Parashas Shoftim

In this week’s parashah, the Torah says (Devarim 18:13): “You shall be wholehearted with Hashem your God.” The Midrash remarks (Yalkut Shimoni, Torah 919): “When you are wholehearted, your portion is with Hashem your God.” To explain this Midrash, the Maggid builds on another Midrash (Vayikra Rabbah 3:3):
It is written (Yeshayah 55:7): “Let the wicked abandon his way, and the crooked man his thoughts, and let him return to Hashem, and He will show him mercy, and to our God, for He is abundantly forgiving.” R. Yitzchak said: “Like a person who puts two planks next to each other and binds them together.” R. Yosi bar Chanina said: “Like a person who attaches two legs to a bed and thereby connects them.”
The Maggid explains the matter as follows. When we consider the process of attaching two items together, we can envision two scenarios: attaching two straight pieces together or attaching two curved pieces together. When attaching two curved pieces together, one must take great pains effort to work out how to fit the two curves together. When attaching two straight pieces, however, no great effort is needed, for the two pieces will fit together easily. These two scenarios represent two possible forms that a person’s relationship with Hashem can take. The Torah exhorts us to attach ourselves to Hashem (Devarim 11:22, 13:5, and 30:20), and we can understand this notion as being similar to two physical objects being attached to each other. David HaMelech, speaking of Hashem, says (Tehillim 18:26-27): “With the wholehearted You act wholeheartedly … and with the crooked You act contortedly.” To form a healthy relationship with Hashem, a person must make himself straight, and in so doing he automatically leads Hashem to be straight in his dealings with him. In order for a person to attach himself properly to Hashem, he must abandon whatever evil he commits and purge his mind of all crookedness. As David HaMelech puts it (Tehillim 18:24): “I was wholehearted with him, and I guarded myself against my sinning.” If a person is crooked, then Hashem must contort His ways, so to speak, in parallel with the person’s crookedness.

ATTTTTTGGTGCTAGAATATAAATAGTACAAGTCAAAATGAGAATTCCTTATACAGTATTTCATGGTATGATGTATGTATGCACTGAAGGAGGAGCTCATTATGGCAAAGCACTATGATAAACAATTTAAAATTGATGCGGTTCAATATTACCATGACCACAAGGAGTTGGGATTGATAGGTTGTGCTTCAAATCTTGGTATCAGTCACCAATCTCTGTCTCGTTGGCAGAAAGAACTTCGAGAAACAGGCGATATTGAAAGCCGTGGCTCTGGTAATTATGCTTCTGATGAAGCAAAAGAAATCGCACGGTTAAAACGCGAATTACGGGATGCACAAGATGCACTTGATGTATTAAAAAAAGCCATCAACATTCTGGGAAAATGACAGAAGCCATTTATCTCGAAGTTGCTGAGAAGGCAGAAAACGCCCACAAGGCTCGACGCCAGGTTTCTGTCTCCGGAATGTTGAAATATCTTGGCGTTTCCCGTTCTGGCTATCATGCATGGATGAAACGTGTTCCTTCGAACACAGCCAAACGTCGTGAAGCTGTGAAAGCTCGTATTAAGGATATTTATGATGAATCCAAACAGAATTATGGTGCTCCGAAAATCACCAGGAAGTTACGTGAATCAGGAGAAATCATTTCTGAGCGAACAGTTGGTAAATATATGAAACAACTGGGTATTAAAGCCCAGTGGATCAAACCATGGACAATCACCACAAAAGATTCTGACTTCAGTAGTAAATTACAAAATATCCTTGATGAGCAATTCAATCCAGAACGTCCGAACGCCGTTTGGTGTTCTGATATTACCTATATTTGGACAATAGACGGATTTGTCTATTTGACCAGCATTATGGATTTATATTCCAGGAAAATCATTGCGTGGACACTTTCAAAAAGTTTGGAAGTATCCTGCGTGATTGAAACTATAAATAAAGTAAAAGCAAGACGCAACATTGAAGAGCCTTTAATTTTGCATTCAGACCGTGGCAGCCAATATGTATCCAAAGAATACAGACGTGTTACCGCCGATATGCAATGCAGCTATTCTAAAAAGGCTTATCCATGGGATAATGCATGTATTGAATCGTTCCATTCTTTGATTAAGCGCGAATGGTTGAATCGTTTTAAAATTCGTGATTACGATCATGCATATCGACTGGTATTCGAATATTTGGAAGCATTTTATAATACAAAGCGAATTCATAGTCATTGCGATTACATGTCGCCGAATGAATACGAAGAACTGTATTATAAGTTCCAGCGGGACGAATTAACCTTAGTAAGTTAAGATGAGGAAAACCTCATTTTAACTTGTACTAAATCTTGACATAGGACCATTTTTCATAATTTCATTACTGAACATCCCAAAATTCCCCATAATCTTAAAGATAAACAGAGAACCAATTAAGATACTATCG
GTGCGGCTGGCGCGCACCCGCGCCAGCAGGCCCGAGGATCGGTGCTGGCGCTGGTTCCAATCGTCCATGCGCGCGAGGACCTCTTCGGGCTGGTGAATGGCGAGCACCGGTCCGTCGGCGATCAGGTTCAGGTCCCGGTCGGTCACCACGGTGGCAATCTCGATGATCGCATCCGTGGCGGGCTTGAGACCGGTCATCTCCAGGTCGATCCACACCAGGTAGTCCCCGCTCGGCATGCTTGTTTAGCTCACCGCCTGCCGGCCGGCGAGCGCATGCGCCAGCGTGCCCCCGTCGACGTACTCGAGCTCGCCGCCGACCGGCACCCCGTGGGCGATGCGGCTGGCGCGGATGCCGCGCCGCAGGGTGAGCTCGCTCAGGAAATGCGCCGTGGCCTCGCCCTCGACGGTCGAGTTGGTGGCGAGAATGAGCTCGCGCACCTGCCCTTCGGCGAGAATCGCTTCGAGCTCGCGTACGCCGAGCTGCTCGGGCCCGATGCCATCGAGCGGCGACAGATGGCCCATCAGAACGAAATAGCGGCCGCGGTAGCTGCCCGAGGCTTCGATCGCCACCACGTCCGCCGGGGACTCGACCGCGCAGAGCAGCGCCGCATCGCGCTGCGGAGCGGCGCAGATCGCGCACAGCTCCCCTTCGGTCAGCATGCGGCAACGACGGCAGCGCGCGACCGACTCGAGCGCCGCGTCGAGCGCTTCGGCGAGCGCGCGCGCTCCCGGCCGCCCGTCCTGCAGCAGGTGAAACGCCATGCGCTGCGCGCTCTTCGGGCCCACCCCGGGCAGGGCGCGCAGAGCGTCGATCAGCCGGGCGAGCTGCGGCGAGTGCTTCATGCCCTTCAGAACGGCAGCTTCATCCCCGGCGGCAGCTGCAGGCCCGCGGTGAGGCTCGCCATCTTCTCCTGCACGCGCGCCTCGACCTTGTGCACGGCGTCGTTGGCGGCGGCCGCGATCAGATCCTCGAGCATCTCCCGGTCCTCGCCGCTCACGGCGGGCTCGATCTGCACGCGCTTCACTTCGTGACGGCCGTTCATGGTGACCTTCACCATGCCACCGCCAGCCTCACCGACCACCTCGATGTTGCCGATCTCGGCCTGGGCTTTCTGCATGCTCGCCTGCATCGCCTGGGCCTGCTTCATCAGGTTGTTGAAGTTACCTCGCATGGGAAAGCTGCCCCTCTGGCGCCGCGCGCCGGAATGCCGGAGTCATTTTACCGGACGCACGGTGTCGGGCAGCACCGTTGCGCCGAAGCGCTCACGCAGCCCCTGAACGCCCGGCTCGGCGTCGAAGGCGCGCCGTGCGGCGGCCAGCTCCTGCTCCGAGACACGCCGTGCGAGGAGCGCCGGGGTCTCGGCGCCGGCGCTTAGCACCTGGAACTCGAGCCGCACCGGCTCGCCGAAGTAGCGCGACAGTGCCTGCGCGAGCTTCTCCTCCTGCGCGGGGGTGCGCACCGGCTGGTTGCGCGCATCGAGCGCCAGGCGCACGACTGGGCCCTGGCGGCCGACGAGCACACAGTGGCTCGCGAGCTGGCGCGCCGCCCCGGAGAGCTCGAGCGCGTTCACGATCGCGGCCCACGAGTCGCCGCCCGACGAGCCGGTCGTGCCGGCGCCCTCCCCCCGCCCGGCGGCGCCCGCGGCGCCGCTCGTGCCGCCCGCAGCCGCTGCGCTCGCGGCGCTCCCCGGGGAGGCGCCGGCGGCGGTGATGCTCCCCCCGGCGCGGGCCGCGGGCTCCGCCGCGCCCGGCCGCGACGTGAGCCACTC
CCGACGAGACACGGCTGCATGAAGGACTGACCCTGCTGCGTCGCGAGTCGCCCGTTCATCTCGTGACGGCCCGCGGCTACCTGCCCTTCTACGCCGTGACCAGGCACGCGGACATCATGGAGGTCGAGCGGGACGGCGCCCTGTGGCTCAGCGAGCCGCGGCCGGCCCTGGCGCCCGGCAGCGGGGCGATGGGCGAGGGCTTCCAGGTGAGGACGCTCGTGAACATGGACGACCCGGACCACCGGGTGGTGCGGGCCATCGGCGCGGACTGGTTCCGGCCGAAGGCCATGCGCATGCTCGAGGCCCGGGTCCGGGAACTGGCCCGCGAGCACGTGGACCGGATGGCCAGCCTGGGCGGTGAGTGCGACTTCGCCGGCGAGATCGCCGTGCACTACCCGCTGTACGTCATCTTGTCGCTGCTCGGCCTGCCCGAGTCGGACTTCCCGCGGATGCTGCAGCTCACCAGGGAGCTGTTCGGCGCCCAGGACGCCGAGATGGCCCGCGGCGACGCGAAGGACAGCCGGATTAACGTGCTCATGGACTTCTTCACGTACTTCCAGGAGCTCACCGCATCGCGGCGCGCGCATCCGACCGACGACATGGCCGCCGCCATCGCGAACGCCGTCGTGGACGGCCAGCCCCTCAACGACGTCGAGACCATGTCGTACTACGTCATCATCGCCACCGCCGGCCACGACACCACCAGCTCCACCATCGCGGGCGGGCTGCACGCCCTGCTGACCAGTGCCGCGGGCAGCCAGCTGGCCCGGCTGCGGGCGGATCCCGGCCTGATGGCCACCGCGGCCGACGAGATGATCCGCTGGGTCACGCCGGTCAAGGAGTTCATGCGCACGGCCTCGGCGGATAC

R. Yitzchak’s analogy of binding two planks together represents the ideal case of a person who makes himself straight on his own and thereby becomes easily attached to Hashem. R. Yosi bar Chanina’s analogy, on the other hand, represents the case of a crooked person for whom Hashem must take the initiative and employ forced measures to establish a connection, just as a degree of forcing is needed to put together the pieces of a bed. The Torah exhorts us to be straight so that Hashem can, so to speak, be straight along with us.
David Zucker, Site Administrator

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